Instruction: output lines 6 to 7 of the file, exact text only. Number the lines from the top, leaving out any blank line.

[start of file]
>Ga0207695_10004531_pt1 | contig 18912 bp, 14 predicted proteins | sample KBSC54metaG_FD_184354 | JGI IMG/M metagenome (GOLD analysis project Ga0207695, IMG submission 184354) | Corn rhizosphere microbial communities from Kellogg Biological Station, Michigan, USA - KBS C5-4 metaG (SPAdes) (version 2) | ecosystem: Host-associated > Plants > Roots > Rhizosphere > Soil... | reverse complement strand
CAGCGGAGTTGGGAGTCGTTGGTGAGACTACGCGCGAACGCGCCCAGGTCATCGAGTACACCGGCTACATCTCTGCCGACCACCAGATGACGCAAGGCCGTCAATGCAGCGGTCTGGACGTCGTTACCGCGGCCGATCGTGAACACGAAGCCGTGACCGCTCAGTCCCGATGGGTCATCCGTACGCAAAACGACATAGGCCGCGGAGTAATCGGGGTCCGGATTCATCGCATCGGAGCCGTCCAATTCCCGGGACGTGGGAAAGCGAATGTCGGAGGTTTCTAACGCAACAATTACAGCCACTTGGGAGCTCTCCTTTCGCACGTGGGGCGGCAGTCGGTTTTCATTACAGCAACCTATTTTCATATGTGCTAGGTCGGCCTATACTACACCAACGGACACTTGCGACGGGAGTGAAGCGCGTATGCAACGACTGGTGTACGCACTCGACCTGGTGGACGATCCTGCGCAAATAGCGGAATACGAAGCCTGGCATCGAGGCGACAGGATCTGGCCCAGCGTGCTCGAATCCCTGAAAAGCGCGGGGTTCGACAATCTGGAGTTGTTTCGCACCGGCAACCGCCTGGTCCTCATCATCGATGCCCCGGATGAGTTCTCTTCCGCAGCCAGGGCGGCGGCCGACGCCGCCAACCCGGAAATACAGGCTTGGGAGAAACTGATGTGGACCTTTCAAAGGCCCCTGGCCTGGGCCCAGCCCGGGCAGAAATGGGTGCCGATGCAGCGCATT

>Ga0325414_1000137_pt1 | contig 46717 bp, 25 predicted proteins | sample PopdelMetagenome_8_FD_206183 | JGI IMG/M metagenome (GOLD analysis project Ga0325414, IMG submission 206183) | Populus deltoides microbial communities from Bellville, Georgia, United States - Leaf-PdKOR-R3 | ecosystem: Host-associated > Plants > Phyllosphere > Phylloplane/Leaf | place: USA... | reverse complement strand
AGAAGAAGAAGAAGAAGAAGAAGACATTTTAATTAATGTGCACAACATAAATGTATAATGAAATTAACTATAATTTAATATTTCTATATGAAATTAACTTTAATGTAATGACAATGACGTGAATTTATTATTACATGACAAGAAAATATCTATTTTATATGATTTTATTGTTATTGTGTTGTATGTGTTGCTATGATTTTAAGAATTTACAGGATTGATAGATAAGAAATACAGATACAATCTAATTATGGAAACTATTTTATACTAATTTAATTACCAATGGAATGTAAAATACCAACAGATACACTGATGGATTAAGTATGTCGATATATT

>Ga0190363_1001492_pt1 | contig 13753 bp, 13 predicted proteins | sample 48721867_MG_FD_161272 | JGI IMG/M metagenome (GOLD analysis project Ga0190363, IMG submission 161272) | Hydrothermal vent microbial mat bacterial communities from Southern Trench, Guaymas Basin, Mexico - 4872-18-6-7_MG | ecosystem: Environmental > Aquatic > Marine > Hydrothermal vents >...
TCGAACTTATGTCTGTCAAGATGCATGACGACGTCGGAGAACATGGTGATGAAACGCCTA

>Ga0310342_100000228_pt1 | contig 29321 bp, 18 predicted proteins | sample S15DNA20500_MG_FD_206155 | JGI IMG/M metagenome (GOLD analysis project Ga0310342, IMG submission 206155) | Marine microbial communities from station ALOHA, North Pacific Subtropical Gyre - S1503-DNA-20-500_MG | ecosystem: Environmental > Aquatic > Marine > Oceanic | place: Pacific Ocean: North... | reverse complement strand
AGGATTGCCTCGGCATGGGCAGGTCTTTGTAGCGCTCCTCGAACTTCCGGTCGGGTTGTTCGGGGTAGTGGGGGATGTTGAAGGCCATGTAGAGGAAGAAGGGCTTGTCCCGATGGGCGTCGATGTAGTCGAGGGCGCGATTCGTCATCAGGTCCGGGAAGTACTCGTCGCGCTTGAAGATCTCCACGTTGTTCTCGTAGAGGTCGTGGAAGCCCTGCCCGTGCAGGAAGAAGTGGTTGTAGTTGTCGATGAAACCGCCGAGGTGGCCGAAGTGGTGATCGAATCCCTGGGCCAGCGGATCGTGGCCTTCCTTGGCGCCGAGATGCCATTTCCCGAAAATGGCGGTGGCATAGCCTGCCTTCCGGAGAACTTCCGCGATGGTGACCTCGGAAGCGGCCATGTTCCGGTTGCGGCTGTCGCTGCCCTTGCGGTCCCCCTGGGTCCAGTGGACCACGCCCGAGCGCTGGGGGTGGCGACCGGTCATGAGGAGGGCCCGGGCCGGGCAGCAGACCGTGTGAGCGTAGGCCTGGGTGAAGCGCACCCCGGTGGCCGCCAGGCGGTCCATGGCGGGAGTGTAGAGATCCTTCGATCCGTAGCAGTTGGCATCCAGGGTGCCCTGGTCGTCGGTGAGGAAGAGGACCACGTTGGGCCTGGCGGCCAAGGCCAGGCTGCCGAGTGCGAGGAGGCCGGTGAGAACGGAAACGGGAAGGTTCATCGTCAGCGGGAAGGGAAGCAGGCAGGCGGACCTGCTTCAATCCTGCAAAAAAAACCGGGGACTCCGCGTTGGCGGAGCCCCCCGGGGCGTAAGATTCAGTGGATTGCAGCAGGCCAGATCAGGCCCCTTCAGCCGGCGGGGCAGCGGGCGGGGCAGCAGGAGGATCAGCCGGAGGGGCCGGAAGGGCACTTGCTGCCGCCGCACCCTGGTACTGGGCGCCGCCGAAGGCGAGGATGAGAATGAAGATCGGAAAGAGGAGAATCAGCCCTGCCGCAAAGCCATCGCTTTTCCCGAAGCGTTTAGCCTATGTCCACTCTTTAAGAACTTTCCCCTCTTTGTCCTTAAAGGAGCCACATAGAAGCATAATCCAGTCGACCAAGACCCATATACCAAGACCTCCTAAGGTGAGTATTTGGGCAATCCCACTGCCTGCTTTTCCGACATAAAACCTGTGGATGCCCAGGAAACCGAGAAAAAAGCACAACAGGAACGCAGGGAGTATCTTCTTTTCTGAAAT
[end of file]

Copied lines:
TCGAACTTATGTCTGTCAAGATGCATGACGACGTCGGAGAACATGGTGATGAAACGCCTA

>Ga0310342_100000228_pt1 | contig 29321 bp, 18 predicted proteins | sample S15DNA20500_MG_FD_206155 | JGI IMG/M metagenome (GOLD analysis project Ga0310342, IMG submission 206155) | Marine microbial communities from station ALOHA, North Pacific Subtropical Gyre - S1503-DNA-20-500_MG | ecosystem: Environmental > Aquatic > Marine > Oceanic | place: Pacific Ocean: North... | reverse complement strand